The FBI

In this, the latest effort to lift the veil of secrecy that surrounds government agencies whose powers are extensive and whose employees are on occasion prone to abuse their authority, Ronald Kessler exposes the Federal Bureau of Investigation. Kessler is not the first to attempt to shine a light into the dark corners of the FBI, but insofar as he deals with the post-Hoover years his work is unique.

The shadow of J. Edgar Hoover continues to hang heavy over the agency he so largely created. At the same time, as Kessler frequently reminds the reader, the FBI has changed significantly, and in many respects for the better, since the days when Hoover was allowed to pursue his bureaucratic and ideological inclinations virtually without restraint.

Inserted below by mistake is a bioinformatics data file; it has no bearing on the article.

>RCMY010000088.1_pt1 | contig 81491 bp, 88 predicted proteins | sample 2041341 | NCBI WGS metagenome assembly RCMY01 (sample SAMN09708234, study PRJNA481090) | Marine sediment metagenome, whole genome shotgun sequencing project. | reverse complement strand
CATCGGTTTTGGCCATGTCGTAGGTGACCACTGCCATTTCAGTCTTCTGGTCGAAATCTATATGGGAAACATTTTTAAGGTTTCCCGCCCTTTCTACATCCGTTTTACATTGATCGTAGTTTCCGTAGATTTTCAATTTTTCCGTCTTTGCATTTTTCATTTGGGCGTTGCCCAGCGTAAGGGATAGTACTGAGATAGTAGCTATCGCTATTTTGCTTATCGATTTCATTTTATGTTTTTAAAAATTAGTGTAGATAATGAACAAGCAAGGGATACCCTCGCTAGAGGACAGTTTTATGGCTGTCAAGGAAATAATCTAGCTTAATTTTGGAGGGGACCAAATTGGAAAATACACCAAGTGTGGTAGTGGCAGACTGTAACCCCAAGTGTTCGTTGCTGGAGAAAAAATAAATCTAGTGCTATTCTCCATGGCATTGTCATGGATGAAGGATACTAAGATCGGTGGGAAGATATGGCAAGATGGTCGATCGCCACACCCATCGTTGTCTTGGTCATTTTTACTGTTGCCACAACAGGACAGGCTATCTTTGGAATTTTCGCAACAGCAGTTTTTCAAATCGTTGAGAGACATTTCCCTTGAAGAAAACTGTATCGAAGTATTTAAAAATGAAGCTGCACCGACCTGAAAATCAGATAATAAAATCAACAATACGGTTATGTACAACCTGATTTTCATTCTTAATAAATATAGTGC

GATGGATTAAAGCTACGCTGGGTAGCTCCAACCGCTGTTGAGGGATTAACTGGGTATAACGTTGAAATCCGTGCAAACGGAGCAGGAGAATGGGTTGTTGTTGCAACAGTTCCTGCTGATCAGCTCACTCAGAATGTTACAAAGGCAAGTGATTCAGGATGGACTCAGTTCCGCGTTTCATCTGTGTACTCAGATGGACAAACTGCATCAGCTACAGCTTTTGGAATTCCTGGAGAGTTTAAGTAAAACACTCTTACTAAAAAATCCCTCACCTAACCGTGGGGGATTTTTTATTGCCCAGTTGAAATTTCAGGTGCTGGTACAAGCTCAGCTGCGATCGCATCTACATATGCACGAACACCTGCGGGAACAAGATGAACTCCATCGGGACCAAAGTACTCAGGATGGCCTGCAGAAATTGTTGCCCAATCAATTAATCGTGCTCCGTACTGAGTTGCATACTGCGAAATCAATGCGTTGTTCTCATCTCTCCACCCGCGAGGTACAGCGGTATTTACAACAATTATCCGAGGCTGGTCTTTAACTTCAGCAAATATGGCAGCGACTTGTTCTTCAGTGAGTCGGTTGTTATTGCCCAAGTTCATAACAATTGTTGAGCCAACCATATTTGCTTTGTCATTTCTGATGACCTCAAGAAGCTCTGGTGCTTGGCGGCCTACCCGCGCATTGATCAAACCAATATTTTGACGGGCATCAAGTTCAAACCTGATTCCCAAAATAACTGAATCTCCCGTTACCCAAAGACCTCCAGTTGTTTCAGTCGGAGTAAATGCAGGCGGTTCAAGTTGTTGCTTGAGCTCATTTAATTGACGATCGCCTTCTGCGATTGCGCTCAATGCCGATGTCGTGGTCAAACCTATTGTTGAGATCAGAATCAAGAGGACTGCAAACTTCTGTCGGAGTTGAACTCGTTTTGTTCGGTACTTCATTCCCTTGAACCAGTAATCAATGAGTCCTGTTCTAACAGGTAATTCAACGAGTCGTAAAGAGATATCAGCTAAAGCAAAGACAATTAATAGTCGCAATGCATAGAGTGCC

Following the pattern he developed in his earlier book, INSIDE THE CIA, Kessler organizes his material along administrative lines. Thus, a significant and revealing tale is presented from each of the large field offices of the Bureau as well as the more public divisions associated with the main facility in Washington. His tour through the inner corridors of the Bureau produced unsettling revelations concerning Director William Sessions. In fact, it appears likely that Kessler unwittingly initiated the inquiry that led to Sessions’ removal.

This work is a tad tedious on some occasions and more than a bit repetitious; Kessler seems determined to reproduce the whole of his research. Nevertheless, it is a book that should be perused by every citizen of the Republic.